Theological Action Research

Introducing Theological Action Research: a Christian practical theology practice

For many people, including many Christians, the language of ‘theology’ conjours up things that are remote, abstract and distanced from real life, faith and spirituality. Worse than that, ‘theology’ can seem to be a threat to faithful people, making things more burdensome and complicated than they need to be.

Yet the way of doing theology described in this little introduction is not at all like this. It takes its character from the ancient understanding of theology as ‘faith seeking understanding’ (St. Anselm), and works with diverse groups of people, and a variety of traditions and expertise, in order to come to better understanding of faith, its words, and its practices. Our conviction is that the practices and words of faith-full people are themselves significant expressions of theology, all be it often in more hidden or implicit ways.

Many Christian theologians will claim that their ‘talk about God’ is rooted not only in the authority of Scripture and Church traditions, but also in human reason and experience. For all that, it remains true that a good deal of what is written under the heading of theology remains at a distance from the faith and lives of ‘ordinary’ (often quite extraordinary!) Christian women and men. Theological Action Research is, at its heart, a way of bringing the ‘ordinary’ voices life and faith into conversation with other theological voices, so that a wider conversation can be entered into. It is in this conversation between biblical and church traditions, faith life and experience, and diverse expertise that we can, together, discern what the Spirit is saying to the churches.

So how are the voices from practice and ‘ordinary faith’ heard in theological action research? Learning from action research methods, theological action research uses a range of data gathering in order to hear voices ‘on the ground’. These may be questionnaires, interviews, focus groups, or observation exercises. This data is the ‘raw material’ of the voices of practice which need to be heard in our theologies. It is transcribed and made available to key reflectors, who come from variety of perspectives, some relating to the faith community taking on the research, and others rooted in a more academic position. Reflective conversations enable key themes and insights to be identified from practices. These themes can be then presented to the faith community for ‘checking out’ and further reflection, and can be brought into dialogue with the traditions of scripture and the churches involved.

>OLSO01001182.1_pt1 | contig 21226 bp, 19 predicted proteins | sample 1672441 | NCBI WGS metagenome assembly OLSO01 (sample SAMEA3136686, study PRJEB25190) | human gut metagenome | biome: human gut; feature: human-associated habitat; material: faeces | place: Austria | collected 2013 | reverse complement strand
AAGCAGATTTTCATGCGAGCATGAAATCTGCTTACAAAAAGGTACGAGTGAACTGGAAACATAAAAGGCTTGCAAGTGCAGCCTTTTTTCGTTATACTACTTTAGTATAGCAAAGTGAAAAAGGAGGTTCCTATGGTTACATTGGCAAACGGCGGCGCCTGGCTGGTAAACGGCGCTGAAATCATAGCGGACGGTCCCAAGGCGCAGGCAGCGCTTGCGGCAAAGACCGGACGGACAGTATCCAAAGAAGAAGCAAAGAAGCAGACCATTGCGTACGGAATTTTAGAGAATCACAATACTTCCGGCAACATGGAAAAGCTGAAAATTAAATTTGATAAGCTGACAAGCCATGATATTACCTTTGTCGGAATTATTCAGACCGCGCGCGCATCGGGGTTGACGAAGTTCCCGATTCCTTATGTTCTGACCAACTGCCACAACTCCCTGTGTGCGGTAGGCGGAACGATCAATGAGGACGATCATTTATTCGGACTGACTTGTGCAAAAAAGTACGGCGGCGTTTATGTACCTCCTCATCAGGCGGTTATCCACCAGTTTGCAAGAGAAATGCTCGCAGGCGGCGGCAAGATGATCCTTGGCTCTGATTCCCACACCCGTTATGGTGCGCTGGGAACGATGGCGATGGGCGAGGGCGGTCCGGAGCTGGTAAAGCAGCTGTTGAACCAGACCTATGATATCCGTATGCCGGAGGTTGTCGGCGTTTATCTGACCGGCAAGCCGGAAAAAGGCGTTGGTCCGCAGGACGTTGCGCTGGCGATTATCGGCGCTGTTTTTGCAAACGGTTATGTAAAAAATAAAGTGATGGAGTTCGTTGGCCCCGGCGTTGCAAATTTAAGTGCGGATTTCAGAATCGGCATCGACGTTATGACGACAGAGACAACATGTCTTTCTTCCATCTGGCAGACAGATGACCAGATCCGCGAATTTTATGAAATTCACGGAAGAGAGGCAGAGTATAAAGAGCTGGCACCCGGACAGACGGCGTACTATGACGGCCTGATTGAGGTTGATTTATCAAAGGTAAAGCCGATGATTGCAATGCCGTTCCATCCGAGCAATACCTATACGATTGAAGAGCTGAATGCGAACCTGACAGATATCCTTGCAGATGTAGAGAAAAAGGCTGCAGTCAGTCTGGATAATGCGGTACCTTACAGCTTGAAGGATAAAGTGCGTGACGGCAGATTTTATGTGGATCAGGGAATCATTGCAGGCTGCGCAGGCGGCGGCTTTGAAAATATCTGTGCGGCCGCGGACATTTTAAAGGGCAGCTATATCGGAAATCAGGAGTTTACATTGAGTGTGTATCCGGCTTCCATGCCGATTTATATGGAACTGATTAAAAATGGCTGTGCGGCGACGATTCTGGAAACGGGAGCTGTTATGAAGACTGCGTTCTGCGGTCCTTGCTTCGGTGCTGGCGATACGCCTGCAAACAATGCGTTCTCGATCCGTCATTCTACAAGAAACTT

Such a method is, in itself, a remarkable opportunity for different kinds of faith community to share and learn together. As well as this, the insights of lived and practical faith powerfully shape new theological ways of understanding, both for the academics and the practitioners in the community. We all learn from each other to see things differently, and more honestly. And this re-visioning leads to new thinking, new practice, and new energies for mission.

Dr. Clare Watkins, University of Roehampton


Theological Action Research – some key characteristics

Theological Action Research is:

  • Participative – with all involved owning the research and contributing to it. It is not about academics researching church people, but rather about church and other faith communities researching and reflecting on their own questions with academics and others.
  • Attentive – with all involved practising skills of careful and open listening to others, themselves, the faith tradition – the Holy Spirit! It is about careful learning conversations across differences of view, perspective and expertise.
  • Action orientated – with the emphasis being on practices as ways of embodying faith. Practices both tell us about our implicit theology and belief, and then become the place where what we have learnt through reflection can be lived out in renewed ways.
  • A spiritual practice – with methods and processes reflecting a long tradition of Christian discernment of the Spirit in the world and in the church.
  • Iterative ­and cyclical – as each cycle of questioning and reflection comes to an end, new questions for reflection emerge. Communities have the potential to become communities of on-going discernment and reflection through repeated cycles of theological action research.



Theological Action Research – an outline of process

A typical theological action research cycle, of around 9-12 months, with a church or other faith group might look something like this:

  1. Academics and practice group leaders / representatives work to discern an appropriate question for research. At best this is done in consultation with church / community members.
  1. Two reflection teams of about 4-6 people are appointed and trained – one from academic, and other non-practice group people, and a second form within the community taking on the research.
  1. The research and data gathering is designed by both team leaders, with schedules of research being drawn up, as well as significant reading and scholarly resources being identified.
  1. Empirical data gathering undertaken, recorded and transcribed.
  1. Data transcriptions circulated to reflector team members. Reflection personally and in teams takes place, and insights and learnings are written up.
  1. Joint meeting of reflector teams held and reflections shared. Themes, learnings and action identified for sharing with the community and, as appropriate, the academic research networks.